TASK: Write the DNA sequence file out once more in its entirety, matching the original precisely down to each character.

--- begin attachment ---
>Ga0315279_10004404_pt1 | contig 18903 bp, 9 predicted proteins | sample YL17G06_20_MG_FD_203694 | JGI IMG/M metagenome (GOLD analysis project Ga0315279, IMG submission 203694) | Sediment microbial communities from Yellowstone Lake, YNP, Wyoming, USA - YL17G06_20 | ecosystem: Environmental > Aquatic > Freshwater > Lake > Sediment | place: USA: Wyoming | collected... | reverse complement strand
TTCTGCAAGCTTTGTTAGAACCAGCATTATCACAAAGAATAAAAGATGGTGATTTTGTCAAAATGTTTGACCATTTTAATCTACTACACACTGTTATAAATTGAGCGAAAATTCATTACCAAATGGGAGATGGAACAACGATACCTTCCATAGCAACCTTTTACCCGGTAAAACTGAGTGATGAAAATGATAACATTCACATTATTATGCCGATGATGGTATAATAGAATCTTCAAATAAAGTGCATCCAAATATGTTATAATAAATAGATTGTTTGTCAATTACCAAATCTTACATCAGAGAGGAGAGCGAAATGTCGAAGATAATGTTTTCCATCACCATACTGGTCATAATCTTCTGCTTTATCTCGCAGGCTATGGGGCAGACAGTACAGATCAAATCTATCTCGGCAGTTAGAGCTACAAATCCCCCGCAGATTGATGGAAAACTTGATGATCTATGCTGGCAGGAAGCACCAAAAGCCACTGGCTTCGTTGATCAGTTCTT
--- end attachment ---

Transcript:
>Ga0315279_10004404_pt1 | contig 18903 bp, 9 predicted proteins | sample YL17G06_20_MG_FD_203694 | JGI IMG/M metagenome (GOLD analysis project Ga0315279, IMG submission 203694) | Sediment microbial communities from Yellowstone Lake, YNP, Wyoming, USA - YL17G06_20 | ecosystem: Environmental > Aquatic > Freshwater > Lake > Sediment | place: USA: Wyoming | collected... | reverse complement strand
TTCTGCAAGCTTTGTTAGAACCAGCATTATCACAAAGAATAAAAGATGGTGATTTTGTCAAAATGTTTGACCATTTTAATCTACTACACACTGTTATAAATTGAGCGAAAATTCATTACCAAATGGGAGATGGAACAACGATACCTTCCATAGCAACCTTTTACCCGGTAAAACTGAGTGATGAAAATGATAACATTCACATTATTATGCCGATGATGGTATAATAGAATCTTCAAATAAAGTGCATCCAAATATGTTATAATAAATAGATTGTTTGTCAATTACCAAATCTTACATCAGAGAGGAGAGCGAAATGTCGAAGATAATGTTTTCCATCACCATACTGGTCATAATCTTCTGCTTTATCTCGCAGGCTATGGGGCAGACAGTACAGATCAAATCTATCTCGGCAGTTAGAGCTACAAATCCCCCGCAGATTGATGGAAAACTTGATGATCTATGCTGGCAGGAAGCACCAAAAGCCACTGGCTTCGTTGATCAGTTCTT